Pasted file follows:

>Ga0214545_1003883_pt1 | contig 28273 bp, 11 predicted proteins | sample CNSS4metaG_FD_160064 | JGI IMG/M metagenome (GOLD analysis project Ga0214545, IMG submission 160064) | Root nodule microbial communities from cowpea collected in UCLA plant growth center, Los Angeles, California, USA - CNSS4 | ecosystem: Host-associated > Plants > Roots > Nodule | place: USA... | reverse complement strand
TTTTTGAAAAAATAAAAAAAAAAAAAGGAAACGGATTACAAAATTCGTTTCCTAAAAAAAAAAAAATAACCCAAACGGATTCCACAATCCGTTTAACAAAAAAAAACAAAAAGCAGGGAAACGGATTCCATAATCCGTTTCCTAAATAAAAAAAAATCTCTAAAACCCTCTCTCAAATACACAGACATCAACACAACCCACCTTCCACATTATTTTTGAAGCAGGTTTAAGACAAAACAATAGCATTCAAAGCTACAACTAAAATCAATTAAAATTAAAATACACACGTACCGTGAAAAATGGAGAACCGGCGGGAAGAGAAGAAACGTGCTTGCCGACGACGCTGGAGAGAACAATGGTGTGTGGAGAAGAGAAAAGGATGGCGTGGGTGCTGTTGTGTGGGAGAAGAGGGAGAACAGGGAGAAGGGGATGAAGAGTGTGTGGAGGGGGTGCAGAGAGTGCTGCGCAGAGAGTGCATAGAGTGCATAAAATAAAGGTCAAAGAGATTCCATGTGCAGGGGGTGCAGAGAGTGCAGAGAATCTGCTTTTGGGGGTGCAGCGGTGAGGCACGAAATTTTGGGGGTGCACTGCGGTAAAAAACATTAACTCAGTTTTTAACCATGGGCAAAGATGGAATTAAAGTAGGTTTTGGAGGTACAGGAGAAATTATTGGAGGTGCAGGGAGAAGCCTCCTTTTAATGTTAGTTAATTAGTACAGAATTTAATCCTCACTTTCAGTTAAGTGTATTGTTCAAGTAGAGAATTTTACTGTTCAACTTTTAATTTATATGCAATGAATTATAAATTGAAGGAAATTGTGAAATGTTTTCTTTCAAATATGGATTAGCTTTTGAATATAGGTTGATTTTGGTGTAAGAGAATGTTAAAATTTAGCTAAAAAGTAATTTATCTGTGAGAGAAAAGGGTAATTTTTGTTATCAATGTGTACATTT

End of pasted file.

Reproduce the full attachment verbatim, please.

>Ga0214545_1003883_pt1 | contig 28273 bp, 11 predicted proteins | sample CNSS4metaG_FD_160064 | JGI IMG/M metagenome (GOLD analysis project Ga0214545, IMG submission 160064) | Root nodule microbial communities from cowpea collected in UCLA plant growth center, Los Angeles, California, USA - CNSS4 | ecosystem: Host-associated > Plants > Roots > Nodule | place: USA... | reverse complement strand
TTTTTGAAAAAATAAAAAAAAAAAAAGGAAACGGATTACAAAATTCGTTTCCTAAAAAAAAAAAAATAACCCAAACGGATTCCACAATCCGTTTAACAAAAAAAAACAAAAAGCAGGGAAACGGATTCCATAATCCGTTTCCTAAATAAAAAAAAATCTCTAAAACCCTCTCTCAAATACACAGACATCAACACAACCCACCTTCCACATTATTTTTGAAGCAGGTTTAAGACAAAACAATAGCATTCAAAGCTACAACTAAAATCAATTAAAATTAAAATACACACGTACCGTGAAAAATGGAGAACCGGCGGGAAGAGAAGAAACGTGCTTGCCGACGACGCTGGAGAGAACAATGGTGTGTGGAGAAGAGAAAAGGATGGCGTGGGTGCTGTTGTGTGGGAGAAGAGGGAGAACAGGGAGAAGGGGATGAAGAGTGTGTGGAGGGGGTGCAGAGAGTGCTGCGCAGAGAGTGCATAGAGTGCATAAAATAAAGGTCAAAGAGATTCCATGTGCAGGGGGTGCAGAGAGTGCAGAGAATCTGCTTTTGGGGGTGCAGCGGTGAGGCACGAAATTTTGGGGGTGCACTGCGGTAAAAAACATTAACTCAGTTTTTAACCATGGGCAAAGATGGAATTAAAGTAGGTTTTGGAGGTACAGGAGAAATTATTGGAGGTGCAGGGAGAAGCCTCCTTTTAATGTTAGTTAATTAGTACAGAATTTAATCCTCACTTTCAGTTAAGTGTATTGTTCAAGTAGAGAATTTTACTGTTCAACTTTTAATTTATATGCAATGAATTATAAATTGAAGGAAATTGTGAAATGTTTTCTTTCAAATATGGATTAGCTTTTGAATATAGGTTGATTTTGGTGTAAGAGAATGTTAAAATTTAGCTAAAAAGTAATTTATCTGTGAGAGAAAAGGGTAATTTTTGTTATCAATGTGTACATTT